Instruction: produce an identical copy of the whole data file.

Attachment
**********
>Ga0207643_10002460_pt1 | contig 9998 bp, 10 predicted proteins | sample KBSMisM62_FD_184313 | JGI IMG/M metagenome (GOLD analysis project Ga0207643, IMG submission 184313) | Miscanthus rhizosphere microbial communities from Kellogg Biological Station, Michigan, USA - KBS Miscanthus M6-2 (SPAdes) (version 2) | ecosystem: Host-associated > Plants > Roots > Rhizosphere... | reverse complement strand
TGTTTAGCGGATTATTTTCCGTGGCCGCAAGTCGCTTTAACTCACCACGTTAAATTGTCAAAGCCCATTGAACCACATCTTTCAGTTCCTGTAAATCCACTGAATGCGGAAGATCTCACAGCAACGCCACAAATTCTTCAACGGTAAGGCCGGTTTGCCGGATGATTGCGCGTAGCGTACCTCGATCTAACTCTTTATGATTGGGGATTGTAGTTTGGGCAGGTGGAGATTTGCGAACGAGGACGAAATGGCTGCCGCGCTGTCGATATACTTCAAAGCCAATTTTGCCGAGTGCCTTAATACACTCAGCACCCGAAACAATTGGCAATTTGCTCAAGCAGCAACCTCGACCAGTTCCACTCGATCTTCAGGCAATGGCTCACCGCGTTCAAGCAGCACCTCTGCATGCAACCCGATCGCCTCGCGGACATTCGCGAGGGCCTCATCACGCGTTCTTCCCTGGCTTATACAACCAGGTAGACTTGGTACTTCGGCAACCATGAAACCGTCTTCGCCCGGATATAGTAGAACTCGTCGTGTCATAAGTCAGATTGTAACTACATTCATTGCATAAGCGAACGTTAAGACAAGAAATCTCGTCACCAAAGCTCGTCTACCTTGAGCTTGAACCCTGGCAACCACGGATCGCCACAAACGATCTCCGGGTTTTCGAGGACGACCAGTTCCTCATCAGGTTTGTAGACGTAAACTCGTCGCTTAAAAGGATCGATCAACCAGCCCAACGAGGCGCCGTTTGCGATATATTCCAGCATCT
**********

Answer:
>Ga0207643_10002460_pt1 | contig 9998 bp, 10 predicted proteins | sample KBSMisM62_FD_184313 | JGI IMG/M metagenome (GOLD analysis project Ga0207643, IMG submission 184313) | Miscanthus rhizosphere microbial communities from Kellogg Biological Station, Michigan, USA - KBS Miscanthus M6-2 (SPAdes) (version 2) | ecosystem: Host-associated > Plants > Roots > Rhizosphere... | reverse complement strand
TGTTTAGCGGATTATTTTCCGTGGCCGCAAGTCGCTTTAACTCACCACGTTAAATTGTCAAAGCCCATTGAACCACATCTTTCAGTTCCTGTAAATCCACTGAATGCGGAAGATCTCACAGCAACGCCACAAATTCTTCAACGGTAAGGCCGGTTTGCCGGATGATTGCGCGTAGCGTACCTCGATCTAACTCTTTATGATTGGGGATTGTAGTTTGGGCAGGTGGAGATTTGCGAACGAGGACGAAATGGCTGCCGCGCTGTCGATATACTTCAAAGCCAATTTTGCCGAGTGCCTTAATACACTCAGCACCCGAAACAATTGGCAATTTGCTCAAGCAGCAACCTCGACCAGTTCCACTCGATCTTCAGGCAATGGCTCACCGCGTTCAAGCAGCACCTCTGCATGCAACCCGATCGCCTCGCGGACATTCGCGAGGGCCTCATCACGCGTTCTTCCCTGGCTTATACAACCAGGTAGACTTGGTACTTCGGCAACCATGAAACCGTCTTCGCCCGGATATAGTAGAACTCGTCGTGTCATAAGTCAGATTGTAACTACATTCATTGCATAAGCGAACGTTAAGACAAGAAATCTCGTCACCAAAGCTCGTCTACCTTGAGCTTGAACCCTGGCAACCACGGATCGCCACAAACGATCTCCGGGTTTTCGAGGACGACCAGTTCCTCATCAGGTTTGTAGACGTAAACTCGTCGCTTAAAAGGATCGATCAACCAGCCCAACGAGGCGCCGTTTGCGATATATTCCAGCATCT